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From Christopher Schultz <ch...@christopherschultz.net>
Subject Re: mod_jk and session stickiness
Date Wed, 23 Jul 2014 14:49:19 GMT
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Rainer,

On 7/23/14, 10:40 AM, Christopher Schultz wrote:
> Rainer,
> 
> On 7/23/14, 10:37 AM, Christopher Schultz wrote:
>>> On 17.06.2014 16:43, Christopher Schultz wrote:
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>>>> 
>>>> All,
>>>> 
>>>> I've been using sticky sessions with mod_jk and I can see
>>>> that there is a bit of a problem when attempting to take a
>>>> backend Tomcat server out of load-balanced rotation: a user
>>>> who never (or rarely) restarts their web browser will keep
>>>> the same JSESSIONID cookie forever and therefore end up with
>>>> the same backend server whether it has been disabled or not.
>>>> 
>>>> Quick series of events:
>>>> 
>>>> 1. User visits load-balancer and gets a randomly-assigned 
>>>> backend server/route. We'll call this route "X". The 
>>>> JSESSIONID cookie set by the backend server is therefore 
>>>> foo.X.
>>>> 
>>>> 2. User's requests are routed by mod_jk to route X.
>>>> 
>>>> 3. Route X is disabled using mod_jk's status worker
>>>> 
>>>> 4. User's session on server X expires.
>>>> 
>>>> [Technically, 3 and 4 can happen in either order]
>>>> 
>>>> 5. User makes a new request to the load-balancer, and mod_jk 
>>>> sees the JSESSIONID cookie still set to foo.X. mod_jk sends 
>>>> the request to route X which allows the user to login, etc.
>>>> 
>>>> Thus, it takes more time than necessary to bleed all the 
>>>> traffic from route X for maintenance, etc.
>>>> 
>>>> Is there a way for mod_jk to ask route X if the session is 
>>>> *still* valid? It seems that mod_jk will not re-route a 
>>>> request that looks like it's got a valid session id to a new 
>>>> (active) backend server unless the backend server X is
>>>> actually down.
>>>> 
>>>> Any ideas?
> 
>>> Not exactly what you want, but you can build something around 
>>> it:
> 
>>> 1) Switch off stickyness for specific URLs
> 
>>> If you know that users will come via specific URLs, like a
>>> login page, and you want that page to be handled non-sticky to 
>>> optimize load balancing even if users have an old cookie, you
>>> can do that by setting the Apache envvar JK_STICKY_IGNORE. Look
>>> for JK_STICKY_IGNORE on:
> 
>>> http://tomcat.apache.org/connectors-doc/reference/apache.html
> 
>> This seems like a reasonable way to do things, except that we 
>> still want to support requests to protected resources being
>> saved and redirected to the login page. If we did this 
>> (JK_STICKY_IGNORE), then we'd end up "forgetting" the saved
>> request (because the client would be re-balanced to another node
>> for the login page) and ending up with a (useless) session on the
>> node we are trying to take down.
> 
>> We'd like to retain the request-saving capabilities of the 
>> container.
> 
>> One option we have here is to provide separate URLs for "regular"
>>  logins versus the saved-request logins mentioned above: that
>> would probably solve both problems.
> 
>>> 2) Improve handling of sessions for node with activation 
>>> "disabled"
> 
>>> If you switch a node to activation "disabled", mod_jk will not
>>>  send requests there, that have no session id (and of course
>>> also not when the session route points to another node). But
>>> the old cookie requests might still go there.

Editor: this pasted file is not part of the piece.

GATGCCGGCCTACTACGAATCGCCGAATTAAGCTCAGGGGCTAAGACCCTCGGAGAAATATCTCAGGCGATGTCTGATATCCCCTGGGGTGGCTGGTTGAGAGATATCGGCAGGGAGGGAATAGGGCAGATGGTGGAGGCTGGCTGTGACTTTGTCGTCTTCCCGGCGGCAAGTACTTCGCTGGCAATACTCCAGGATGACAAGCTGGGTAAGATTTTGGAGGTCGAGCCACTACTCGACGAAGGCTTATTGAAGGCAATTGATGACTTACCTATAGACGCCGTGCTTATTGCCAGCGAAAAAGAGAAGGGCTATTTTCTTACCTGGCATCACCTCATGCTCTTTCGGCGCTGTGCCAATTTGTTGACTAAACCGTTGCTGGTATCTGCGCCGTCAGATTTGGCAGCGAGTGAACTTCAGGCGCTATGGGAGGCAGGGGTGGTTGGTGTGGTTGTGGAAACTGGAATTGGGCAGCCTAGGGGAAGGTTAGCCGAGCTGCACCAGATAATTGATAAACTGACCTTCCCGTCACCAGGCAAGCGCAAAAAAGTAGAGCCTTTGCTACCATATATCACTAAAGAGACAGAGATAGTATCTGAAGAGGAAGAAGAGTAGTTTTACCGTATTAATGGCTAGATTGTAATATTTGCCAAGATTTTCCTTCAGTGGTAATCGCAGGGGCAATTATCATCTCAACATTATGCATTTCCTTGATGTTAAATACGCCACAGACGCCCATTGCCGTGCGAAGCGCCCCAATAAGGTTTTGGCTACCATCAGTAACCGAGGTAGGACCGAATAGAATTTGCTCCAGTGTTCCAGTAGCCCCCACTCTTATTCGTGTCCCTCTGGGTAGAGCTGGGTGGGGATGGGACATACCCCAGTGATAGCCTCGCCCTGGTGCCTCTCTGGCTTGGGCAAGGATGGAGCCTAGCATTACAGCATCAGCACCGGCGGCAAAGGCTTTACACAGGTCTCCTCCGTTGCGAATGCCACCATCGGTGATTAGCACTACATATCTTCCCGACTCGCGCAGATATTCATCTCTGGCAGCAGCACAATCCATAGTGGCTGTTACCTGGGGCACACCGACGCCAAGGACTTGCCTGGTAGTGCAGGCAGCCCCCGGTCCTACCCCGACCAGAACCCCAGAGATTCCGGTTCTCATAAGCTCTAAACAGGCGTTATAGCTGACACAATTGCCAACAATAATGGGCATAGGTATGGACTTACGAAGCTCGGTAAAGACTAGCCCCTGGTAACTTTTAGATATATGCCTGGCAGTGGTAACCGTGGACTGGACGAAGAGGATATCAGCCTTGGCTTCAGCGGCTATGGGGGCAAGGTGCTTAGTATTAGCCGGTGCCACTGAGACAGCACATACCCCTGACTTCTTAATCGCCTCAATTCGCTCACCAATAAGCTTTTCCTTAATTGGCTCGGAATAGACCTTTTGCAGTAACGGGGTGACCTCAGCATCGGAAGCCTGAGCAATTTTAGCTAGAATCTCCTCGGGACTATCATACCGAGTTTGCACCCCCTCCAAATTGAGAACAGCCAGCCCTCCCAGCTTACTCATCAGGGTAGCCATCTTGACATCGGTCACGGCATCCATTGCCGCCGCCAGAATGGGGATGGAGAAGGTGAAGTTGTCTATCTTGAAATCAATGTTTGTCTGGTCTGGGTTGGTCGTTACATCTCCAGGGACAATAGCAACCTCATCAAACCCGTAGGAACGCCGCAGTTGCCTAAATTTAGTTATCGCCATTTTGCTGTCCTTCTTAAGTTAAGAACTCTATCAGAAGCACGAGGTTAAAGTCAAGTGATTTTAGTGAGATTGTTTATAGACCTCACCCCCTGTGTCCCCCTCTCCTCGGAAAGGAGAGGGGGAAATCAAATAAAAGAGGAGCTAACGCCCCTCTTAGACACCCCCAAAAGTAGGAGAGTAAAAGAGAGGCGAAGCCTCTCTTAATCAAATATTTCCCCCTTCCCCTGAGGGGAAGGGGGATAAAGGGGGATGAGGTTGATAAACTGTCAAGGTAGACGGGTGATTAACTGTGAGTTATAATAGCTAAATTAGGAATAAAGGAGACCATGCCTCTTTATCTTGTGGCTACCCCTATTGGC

> 
>> Yes, this is what we would normally do.
> 
>>> For that you can use the feature, that mod_jk forwards the 
>>> activation state to the Tomcat node. The node can then decide
>>> on itself, whether it will handle a request coming in with an 
>>> invalid session id, or for example clears the session cookie
>>> and does a self-referential redirect, which then by mod_jk is 
>>> balanced on the fully enabled nodes.
> 
>> This sounds like a promising technique. I was thinking we'd just 
>> tell the Tomcat node directly (e.g. set a context-scoped flag)
>> that it was "disabled", but having AJP forward that information
>> would be even better, so the state can be managed entirely by the
>> status worker on the httpd side.
> 
>>> This logic can be put into a servlet filter.
> 
>> I'm not sure it can be in a Filter because of the interaction
>> with the saved-request features described above. If in a Filter,
>> the request would be saved before the Filter has a chance to see
>> it, then authentication would take place, etc.
> 
>> I think this has to be in a Valve, and it has to happen before
>> the AuthenticatorValve sees the request. Do you see a way around
>> using a Valve? Assuming that such a Valve would be required, I
>> think we should provide one with Tomcat. I'd be happy to write
>> such a Valve.
> 
>>> You have to be careful though to not produce redirecting
>>> cycles, e.g. in case of errors or all other nodes are down. You
>>> could add the name of the first node the the URL as a query
>>> param, and if you see it a second time, then do not redirect
>>> again.
> 
>> I think that's a good way of doing it. One could also use
>> cookies if they can be relied upon, if you don't want to modify
>> the URL.
> 
>>> The request attribute is named "JK_LB_ACTIVATION". Search for 
>>> that name on
> 
>>> http://tomcat.apache.org/connectors-doc/generic_howto/loadbalancers.html
>
>>> 
> I'm
>>> 
> not seeing this in my request attributes. Do I have to specifically
> enable it using JkEnvVar?

Duh:

"
You can retrieve the variables on Tomcat as request attributes via
request.getAttribute(attributeName). Note that the variables send via
JkEnvVar will not be listed in request.getAttributeNames().
"

The request attribute is in fact there... it's just not advertised
through request.getAttributeNames, just like any other JK_ environment
variable passed-over from the web server.

Thanks,
- -chris
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